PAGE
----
PITTSBURGH, PA - OCTOBER 11: An arena work squeegees the ice before the start of a game between the Pittsburgh Penguins and the Florida Panthers on October 11, 2011 at CONSOL Energy Center in Pittsburgh, Pennsylvania. (Photo by Jamie Sabau/Getty Images)
Last season when the Pittsburgh Penguins had to play short handed in the total of 80 man games lost by Sidney Crosby and Evgeni Malkin they turned to, well, their short handed unit. Pittsburgh's penalty killing unit was #1 in the league, turning away 86.1% of all power play chances (which is a good thing, being as the Pens also dubiously led the NHL in minor penalties taken).
The PK unit has picked up right where it has left off in the early 2011-12 season, killing a perfect 16 for 16 and chipping in two short handed goals. The rest of the NHL has just two short handed goals...Combined.
So the scene has sounded very familiar. Credit the players, coaching staff and goalies for coming together as a unit and becoming a strength for what was a team weakness in the past for so long.
4 games into an 82 game season is basically embryonic, but here's the stats and trends already jumping out at me:
Kris Letang: 4 games, 1 goal, 5 assists, 6 points, +4, 26:48 played. Letang's been the player leaned upon the most, especially in light of Brooks Orpik's injury, and he's answered the bell amazingly. The second half of last season, playing without Crosby/Malkin saw Letang's production trickle almost to a halt. That hasn't been the case at all in the early part of this season.
Joe Vitale: 4 games, 0 goals, 2 assists, 2 points, even, 61.8% faceoffs (2nd on team in number of draws). As the defacto replacement for Max Talbot, Vitale has been a revelation. He's added speed and grit, has been much better in the circle than Talbot ever was and his puck skills have earned him a couple of assists. He's playing tremendously and starting to earn the coach's trust (and the greater ice-time that comes with it).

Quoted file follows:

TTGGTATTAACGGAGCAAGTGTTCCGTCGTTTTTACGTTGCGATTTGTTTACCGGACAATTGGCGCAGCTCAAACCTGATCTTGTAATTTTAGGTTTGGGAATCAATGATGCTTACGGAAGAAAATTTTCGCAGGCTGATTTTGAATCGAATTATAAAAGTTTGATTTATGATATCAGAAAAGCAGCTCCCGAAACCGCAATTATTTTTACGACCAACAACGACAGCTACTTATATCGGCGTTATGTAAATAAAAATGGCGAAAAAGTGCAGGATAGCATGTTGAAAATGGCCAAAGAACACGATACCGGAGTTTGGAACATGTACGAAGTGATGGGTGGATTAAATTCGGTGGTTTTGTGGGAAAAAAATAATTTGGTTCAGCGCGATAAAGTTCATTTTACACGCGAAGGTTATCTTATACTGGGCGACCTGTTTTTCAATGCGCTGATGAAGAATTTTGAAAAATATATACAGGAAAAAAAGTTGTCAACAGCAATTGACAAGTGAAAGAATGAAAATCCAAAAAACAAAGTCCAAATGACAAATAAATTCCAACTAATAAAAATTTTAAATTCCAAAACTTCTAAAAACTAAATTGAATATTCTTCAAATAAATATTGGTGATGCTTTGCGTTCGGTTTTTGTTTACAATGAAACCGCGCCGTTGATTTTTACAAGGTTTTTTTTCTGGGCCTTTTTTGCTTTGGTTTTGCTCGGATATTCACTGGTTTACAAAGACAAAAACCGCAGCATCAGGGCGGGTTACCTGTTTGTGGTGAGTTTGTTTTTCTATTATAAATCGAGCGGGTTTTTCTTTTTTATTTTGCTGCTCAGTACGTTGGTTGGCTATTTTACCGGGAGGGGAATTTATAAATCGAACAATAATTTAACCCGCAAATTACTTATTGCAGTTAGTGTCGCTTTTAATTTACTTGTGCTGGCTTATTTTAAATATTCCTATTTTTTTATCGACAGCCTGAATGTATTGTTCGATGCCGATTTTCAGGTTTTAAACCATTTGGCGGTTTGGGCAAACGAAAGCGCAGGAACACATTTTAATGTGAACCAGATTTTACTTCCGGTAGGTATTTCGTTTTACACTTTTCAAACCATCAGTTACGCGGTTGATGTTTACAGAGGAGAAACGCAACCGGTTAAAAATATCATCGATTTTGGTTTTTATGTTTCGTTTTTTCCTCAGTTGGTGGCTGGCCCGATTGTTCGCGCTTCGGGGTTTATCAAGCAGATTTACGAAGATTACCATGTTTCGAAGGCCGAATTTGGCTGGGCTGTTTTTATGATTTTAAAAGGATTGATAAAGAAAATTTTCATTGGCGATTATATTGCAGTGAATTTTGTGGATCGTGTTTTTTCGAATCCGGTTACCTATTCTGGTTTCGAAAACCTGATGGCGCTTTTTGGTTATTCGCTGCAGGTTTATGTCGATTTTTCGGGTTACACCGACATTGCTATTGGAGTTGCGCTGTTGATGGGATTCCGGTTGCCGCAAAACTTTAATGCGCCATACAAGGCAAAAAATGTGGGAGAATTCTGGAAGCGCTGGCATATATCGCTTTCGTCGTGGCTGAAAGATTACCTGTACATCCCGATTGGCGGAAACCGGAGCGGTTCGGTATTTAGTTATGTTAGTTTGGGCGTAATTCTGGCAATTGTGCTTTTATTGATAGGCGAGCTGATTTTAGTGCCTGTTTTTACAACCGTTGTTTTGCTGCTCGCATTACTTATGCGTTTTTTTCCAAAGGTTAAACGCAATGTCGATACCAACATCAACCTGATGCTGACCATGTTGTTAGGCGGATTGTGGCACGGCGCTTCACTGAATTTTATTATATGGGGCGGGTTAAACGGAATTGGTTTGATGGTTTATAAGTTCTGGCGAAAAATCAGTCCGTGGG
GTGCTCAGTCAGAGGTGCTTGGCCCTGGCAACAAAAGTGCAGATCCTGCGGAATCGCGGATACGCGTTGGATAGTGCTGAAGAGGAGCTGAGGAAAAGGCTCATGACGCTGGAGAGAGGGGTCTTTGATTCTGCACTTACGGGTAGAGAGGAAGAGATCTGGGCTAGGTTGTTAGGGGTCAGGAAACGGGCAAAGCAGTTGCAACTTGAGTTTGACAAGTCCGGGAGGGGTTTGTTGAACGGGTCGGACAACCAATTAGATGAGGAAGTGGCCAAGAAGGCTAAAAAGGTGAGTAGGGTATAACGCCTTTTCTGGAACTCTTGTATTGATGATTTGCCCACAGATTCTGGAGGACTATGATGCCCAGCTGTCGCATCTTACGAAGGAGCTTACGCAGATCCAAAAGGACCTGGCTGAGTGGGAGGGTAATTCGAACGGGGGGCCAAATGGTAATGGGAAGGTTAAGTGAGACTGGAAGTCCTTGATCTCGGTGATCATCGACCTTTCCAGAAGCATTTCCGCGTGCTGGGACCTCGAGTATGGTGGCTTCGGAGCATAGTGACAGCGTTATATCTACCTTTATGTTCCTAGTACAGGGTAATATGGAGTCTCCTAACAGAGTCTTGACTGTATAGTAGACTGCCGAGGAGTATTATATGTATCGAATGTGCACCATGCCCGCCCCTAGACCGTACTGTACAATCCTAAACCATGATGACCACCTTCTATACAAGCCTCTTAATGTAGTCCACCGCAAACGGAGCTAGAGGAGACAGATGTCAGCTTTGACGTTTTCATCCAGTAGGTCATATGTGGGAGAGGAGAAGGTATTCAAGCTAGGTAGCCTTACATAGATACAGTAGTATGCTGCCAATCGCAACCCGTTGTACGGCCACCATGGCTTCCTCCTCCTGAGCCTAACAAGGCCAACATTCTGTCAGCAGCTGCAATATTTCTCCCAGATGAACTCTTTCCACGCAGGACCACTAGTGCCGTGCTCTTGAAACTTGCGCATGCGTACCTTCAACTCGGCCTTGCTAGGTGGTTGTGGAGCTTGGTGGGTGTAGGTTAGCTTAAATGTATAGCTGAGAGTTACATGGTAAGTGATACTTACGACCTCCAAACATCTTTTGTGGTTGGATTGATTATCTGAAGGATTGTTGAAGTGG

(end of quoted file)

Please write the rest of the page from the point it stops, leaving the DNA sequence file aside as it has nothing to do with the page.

Brent Johnson, Marc-Andre Fleury: 116 saves on 125 shots faced for a .928 save percentage. And only nine total goals surrendered in four games (and two over-times). Perfect on the PK. Can't ask for a much better performance from the netminders this early in the year.
Mark Letestu: 4 gp, 0g, 0a, -3. Letestu hasn't exactly stood out in the good way. Only Richard Park and Arron Asham got less ice-time last night than ML10 did. With Crosby and Dustin Jeffrey on the rehab trail, Letestu is going to have to pick his play up or his regular lineup spot- and possibly place on the roster- could be in jeopardy.
No real thoughts here on the Jeremy Roenick Crosby comments. JR is trying to stir the pot, stay relevant and edgy as a commentator and make outrageous claims. Meh. Not worth getting worked up over.
The NHL schedule is always a tricky beast. The Pens have played four games already, the most in the league. Three teams have only played a single game to this point. Throw in Pittsburgh's travel and heavy workload and you'd wonder if that's an advantage or disadvantage.
Take the Washington Capitals, who'll come to town Thursday having played just two games and ought to be rested considering the break between.
But then again, the Pens have the routine of playing (at least) every other day down and could be in better game condition in terms of endurance and in-game recovery. It'll be interesting to see if any notable areas stand out on Thursday night.